Mon 26 May 2008
I had an interesting conversation with Alexander Kornbrust yesterday about cloning databases. Most DBAs I know copy database files from production to create staging, integration and test environments. Those environments contain a lot of sensitive information (PII, CC, etc.) which is usually either deleted, scrambled or truncated. The problem with these solutions is that most DBAs forget that the database performs logical deletes and not physical deletes. This can be easily demonstrated on Oracle by the following simple steps that create a table, populate it using dummy data, truncating it and showing the data from the dump file:
- create table test(t varchar2(30));
- insert into test select object_name from user_objects where rownum < 1000;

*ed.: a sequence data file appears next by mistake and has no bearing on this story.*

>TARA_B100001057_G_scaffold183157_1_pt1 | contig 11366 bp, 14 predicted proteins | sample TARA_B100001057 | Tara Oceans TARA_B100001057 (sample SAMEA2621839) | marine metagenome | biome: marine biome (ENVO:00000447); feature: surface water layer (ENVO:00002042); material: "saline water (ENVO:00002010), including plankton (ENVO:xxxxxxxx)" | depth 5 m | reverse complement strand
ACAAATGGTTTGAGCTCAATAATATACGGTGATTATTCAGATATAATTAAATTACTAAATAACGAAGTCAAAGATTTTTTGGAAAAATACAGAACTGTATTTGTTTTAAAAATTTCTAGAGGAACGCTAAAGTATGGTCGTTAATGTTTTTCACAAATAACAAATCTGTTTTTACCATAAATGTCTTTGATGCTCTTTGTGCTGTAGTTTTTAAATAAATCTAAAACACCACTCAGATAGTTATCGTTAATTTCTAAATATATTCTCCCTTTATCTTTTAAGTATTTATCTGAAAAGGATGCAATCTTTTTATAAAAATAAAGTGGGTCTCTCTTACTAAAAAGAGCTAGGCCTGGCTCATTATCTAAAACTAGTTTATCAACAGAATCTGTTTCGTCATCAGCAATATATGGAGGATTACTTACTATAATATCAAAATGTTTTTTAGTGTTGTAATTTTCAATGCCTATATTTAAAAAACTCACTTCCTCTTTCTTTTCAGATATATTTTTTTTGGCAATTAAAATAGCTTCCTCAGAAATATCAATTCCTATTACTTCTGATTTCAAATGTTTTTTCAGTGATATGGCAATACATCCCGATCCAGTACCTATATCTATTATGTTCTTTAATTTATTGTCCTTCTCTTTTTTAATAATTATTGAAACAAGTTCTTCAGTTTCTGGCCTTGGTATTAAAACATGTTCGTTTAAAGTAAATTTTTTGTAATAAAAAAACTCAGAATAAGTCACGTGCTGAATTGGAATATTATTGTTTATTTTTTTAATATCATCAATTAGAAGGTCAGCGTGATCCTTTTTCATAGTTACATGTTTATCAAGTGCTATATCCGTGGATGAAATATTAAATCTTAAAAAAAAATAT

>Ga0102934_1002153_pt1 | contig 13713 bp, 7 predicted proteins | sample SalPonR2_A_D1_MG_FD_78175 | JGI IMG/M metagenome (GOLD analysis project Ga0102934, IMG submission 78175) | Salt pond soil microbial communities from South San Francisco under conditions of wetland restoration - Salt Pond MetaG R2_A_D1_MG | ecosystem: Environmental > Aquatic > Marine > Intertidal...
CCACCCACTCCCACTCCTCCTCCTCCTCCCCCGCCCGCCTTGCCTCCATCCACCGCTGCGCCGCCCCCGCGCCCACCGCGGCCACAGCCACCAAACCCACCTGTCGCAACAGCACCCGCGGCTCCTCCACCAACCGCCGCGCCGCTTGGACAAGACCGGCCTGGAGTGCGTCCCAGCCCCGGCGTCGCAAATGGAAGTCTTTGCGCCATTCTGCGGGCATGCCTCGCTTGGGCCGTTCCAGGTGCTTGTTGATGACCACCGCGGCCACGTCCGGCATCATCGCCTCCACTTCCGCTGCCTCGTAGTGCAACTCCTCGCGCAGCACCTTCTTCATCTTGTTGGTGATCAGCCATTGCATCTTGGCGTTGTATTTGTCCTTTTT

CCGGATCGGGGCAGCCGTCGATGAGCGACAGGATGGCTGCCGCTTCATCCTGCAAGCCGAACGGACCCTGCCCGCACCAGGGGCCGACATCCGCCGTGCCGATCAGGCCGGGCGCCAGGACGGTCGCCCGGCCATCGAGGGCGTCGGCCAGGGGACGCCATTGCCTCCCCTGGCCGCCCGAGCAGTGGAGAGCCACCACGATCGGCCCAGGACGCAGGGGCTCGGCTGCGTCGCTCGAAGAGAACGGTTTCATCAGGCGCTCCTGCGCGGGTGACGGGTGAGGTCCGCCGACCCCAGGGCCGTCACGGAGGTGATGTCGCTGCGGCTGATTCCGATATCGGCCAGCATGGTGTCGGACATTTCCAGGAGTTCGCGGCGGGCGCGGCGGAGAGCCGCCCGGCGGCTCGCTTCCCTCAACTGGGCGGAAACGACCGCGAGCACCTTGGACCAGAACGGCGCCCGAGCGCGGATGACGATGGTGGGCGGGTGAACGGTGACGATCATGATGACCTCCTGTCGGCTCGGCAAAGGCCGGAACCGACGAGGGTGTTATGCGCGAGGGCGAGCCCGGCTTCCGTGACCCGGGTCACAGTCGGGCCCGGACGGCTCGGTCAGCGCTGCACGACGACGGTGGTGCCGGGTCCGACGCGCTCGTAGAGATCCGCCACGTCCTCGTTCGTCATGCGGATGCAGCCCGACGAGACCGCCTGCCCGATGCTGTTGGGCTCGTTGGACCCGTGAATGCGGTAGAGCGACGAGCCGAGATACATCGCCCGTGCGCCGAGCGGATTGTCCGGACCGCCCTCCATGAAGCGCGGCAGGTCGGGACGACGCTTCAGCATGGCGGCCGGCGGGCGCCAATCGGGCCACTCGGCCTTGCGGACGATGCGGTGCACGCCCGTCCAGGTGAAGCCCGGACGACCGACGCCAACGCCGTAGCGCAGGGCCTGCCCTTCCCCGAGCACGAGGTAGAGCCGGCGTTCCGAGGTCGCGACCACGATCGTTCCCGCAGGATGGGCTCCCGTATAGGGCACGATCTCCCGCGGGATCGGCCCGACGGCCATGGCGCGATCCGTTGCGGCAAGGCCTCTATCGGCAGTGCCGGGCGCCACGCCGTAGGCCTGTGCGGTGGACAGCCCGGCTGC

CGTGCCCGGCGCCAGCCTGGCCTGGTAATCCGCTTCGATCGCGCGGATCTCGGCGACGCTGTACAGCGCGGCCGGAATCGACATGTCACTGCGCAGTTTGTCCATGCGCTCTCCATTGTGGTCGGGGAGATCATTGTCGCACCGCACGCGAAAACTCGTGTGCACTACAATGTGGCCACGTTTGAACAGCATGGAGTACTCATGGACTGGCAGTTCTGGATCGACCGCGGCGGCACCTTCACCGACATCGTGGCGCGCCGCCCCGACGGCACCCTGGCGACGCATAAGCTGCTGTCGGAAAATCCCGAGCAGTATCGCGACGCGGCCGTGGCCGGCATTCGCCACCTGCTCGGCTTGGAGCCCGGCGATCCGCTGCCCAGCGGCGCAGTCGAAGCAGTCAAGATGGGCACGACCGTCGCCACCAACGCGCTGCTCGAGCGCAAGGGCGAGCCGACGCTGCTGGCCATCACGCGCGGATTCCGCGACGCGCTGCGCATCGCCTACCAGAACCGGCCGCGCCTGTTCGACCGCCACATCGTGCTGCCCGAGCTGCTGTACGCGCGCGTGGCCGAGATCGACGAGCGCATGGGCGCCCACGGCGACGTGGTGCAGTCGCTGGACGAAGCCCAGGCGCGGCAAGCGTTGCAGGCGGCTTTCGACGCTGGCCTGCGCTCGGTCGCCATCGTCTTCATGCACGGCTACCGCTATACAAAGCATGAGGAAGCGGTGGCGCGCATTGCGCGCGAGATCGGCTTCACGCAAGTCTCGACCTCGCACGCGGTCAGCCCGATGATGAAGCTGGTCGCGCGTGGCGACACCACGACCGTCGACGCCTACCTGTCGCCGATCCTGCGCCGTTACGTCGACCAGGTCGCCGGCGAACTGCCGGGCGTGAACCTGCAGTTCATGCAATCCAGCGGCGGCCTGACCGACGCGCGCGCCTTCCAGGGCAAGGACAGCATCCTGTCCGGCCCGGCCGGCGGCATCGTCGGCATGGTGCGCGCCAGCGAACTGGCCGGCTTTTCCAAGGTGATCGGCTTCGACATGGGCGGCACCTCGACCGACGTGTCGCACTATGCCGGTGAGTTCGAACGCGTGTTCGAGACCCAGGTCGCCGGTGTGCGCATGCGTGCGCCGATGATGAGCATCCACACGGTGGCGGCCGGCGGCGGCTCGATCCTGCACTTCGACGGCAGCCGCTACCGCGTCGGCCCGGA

- select dbms_rowid.rowid_relative_fno(rowid), dbms_rowid.rowid_block_number(rowid) from test where rownum < 2;
- truncate table test;
- For the following step, replace ‘x’ and ‘y’ with the results from the previous select
- alter system dump datafile x block y;
- show parameter user_dump_dest
- Check out the new file in the user_dump_dest directory. The file will contain the truncated data in the block.
Of course, this is just an example but it is worth thinking about. It is also worth considering TDE to protect the data files from direct reading.
DBAs out there – what do you do to remove sensitive information from your non-production environments?